This site is about Hannibal Barca, the famous General of Carthage who crossed the Alps with his elephants to fight the Romans. This happened around 2,200 years ago.

Carthage - with its capital near Tunis in modern-day Tunisia, North Africa - was a trading empire that had co-existed with Rome for many centuries. Eventually the two empires clashed in the series of three wars called the Punic Wars. Rome defeated Carthage three times, finally destroying the city and the empire.

Hannibal's war was the Second Punic War - he started it by attacking Saguntum in Spain and then invading Italy. He rampaged through Italy for 16 years, inflicting horrific defeats on the Roman forces. He was never defeated in a major engagement by the Romans in Italy but was gradually bottled up in the south of the country. Finally Rome invaded his north African homeland and he was recalled to defend it. There he suffered his first major defeat, which ended the Second Punic War.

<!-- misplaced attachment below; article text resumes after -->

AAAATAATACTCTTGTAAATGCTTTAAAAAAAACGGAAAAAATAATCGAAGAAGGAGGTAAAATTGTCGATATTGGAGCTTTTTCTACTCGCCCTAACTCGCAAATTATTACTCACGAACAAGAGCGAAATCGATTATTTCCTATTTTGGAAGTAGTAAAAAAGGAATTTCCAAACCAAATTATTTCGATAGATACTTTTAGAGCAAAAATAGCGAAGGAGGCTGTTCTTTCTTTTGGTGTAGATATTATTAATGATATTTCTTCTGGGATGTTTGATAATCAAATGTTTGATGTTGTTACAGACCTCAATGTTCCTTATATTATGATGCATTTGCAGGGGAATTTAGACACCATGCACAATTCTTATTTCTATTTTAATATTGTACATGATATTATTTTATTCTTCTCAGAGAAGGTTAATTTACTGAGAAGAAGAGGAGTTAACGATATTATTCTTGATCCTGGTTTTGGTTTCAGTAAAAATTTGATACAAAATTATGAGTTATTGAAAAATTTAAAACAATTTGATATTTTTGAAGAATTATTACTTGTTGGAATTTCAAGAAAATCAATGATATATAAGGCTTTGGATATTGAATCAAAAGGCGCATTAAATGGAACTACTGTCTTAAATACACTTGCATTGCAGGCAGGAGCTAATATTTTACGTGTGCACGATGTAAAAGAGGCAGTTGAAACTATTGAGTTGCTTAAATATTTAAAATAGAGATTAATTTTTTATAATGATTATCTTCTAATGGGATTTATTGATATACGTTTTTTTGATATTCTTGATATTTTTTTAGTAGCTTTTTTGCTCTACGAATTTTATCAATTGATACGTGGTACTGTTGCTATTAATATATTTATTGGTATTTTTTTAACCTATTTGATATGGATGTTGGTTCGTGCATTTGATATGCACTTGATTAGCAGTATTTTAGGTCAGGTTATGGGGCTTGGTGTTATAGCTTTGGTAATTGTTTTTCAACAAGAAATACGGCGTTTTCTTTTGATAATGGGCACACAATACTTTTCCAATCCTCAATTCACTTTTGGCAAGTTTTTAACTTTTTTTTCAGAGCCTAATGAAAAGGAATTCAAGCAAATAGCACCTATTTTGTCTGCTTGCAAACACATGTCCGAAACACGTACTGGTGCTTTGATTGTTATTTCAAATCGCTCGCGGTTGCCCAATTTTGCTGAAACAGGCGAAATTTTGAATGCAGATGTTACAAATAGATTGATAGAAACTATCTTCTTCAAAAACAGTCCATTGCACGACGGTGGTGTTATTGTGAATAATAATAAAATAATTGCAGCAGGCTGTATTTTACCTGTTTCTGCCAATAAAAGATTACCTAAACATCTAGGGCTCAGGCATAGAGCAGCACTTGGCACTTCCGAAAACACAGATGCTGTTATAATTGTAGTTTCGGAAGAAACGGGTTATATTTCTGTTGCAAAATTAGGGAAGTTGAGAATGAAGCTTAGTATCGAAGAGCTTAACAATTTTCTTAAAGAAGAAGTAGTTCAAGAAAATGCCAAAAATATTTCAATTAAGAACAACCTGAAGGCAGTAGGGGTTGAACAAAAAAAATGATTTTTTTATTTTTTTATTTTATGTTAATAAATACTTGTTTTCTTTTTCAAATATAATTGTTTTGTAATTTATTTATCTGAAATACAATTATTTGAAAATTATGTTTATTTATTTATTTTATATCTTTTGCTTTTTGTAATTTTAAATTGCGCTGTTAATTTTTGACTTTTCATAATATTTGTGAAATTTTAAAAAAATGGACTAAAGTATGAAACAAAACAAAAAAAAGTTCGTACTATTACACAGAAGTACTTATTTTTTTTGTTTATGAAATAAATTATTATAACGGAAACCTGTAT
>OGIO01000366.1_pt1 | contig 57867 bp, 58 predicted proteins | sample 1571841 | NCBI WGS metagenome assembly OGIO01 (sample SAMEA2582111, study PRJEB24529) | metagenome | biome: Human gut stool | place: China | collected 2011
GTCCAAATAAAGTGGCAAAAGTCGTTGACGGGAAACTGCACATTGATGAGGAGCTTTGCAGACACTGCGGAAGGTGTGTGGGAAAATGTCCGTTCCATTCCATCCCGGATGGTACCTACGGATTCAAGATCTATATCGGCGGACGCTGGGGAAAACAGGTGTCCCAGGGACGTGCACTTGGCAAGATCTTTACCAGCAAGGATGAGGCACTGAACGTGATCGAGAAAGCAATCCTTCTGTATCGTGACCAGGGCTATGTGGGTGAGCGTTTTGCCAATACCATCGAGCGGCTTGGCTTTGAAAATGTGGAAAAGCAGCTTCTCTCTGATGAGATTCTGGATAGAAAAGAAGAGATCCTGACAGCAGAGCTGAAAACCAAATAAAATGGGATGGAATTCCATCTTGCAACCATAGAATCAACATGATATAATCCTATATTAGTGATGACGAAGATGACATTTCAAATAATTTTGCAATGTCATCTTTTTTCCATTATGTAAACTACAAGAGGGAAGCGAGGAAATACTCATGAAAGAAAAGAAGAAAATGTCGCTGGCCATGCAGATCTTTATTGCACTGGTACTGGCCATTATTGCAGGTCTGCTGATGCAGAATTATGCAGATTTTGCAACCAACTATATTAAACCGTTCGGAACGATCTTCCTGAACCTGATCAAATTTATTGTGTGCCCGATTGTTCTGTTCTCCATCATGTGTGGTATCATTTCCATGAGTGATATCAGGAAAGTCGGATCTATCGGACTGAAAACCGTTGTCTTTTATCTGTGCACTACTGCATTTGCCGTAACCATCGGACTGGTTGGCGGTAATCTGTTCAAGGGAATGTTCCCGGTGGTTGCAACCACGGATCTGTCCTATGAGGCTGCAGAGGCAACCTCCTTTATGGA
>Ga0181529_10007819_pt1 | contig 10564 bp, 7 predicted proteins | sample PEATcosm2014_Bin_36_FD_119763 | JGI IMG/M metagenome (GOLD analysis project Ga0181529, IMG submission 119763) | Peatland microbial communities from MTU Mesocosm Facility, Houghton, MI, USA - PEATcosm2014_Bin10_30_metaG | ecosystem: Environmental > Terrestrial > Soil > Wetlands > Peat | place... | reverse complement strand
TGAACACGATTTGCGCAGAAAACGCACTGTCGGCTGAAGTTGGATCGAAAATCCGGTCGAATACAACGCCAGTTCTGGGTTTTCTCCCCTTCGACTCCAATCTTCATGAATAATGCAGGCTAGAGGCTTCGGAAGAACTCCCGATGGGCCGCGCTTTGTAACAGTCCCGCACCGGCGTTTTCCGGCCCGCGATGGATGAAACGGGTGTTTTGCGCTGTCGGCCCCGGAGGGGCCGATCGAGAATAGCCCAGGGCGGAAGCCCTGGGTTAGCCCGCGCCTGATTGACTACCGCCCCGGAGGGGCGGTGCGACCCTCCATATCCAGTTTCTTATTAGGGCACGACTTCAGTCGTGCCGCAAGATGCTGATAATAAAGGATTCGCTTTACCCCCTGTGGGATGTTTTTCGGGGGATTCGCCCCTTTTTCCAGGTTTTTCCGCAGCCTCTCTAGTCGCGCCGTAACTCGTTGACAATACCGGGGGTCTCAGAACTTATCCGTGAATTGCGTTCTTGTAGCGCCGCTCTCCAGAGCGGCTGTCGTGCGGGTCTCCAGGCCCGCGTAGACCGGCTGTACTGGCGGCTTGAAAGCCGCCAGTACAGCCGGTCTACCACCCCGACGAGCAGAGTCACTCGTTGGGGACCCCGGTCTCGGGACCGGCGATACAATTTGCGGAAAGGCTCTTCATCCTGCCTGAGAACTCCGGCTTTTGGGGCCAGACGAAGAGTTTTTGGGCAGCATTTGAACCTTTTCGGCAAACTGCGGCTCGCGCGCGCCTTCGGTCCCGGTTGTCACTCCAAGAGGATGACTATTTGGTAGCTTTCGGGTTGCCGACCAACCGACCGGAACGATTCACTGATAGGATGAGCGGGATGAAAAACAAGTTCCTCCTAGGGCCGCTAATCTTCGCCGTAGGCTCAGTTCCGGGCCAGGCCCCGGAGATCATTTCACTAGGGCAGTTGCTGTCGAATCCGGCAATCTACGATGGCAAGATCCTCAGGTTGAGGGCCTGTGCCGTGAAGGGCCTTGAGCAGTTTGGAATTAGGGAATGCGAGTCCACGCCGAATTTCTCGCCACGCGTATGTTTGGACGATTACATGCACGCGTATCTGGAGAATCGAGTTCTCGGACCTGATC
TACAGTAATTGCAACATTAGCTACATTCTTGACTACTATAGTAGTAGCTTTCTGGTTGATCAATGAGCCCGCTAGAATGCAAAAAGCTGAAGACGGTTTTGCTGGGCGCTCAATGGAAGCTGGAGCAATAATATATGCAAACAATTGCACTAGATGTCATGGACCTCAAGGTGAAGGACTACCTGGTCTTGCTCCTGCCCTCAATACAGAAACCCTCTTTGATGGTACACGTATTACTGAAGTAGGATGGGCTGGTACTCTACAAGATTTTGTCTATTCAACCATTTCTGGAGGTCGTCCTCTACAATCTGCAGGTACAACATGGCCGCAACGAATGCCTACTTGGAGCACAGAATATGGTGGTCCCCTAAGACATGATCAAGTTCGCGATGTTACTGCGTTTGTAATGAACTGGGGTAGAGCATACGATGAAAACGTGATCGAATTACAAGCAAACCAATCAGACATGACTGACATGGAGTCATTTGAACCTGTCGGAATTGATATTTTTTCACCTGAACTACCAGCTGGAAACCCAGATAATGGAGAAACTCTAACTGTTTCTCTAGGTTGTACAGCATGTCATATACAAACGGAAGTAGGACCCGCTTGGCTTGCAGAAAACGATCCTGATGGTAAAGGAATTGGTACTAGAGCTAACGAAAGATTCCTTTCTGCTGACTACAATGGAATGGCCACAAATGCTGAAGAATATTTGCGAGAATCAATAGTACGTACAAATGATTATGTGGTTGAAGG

Wednesday, October 13, 2004

Millard Fillmore

Millard Fillmore. Is Millard Fillmore America's most obscure President? Read the article and decide for yourself.

From the site:

Millard Fillmore ( January 7 , 1800 - March 8 , 1874 ) was the the thirteenth ( 1850 - 1853 ) President of the United States being the second President to succeed to the office from the Vice Presidency on the death of the predecessor. He succeeded Zachary Taylor , who died of acute indigestion.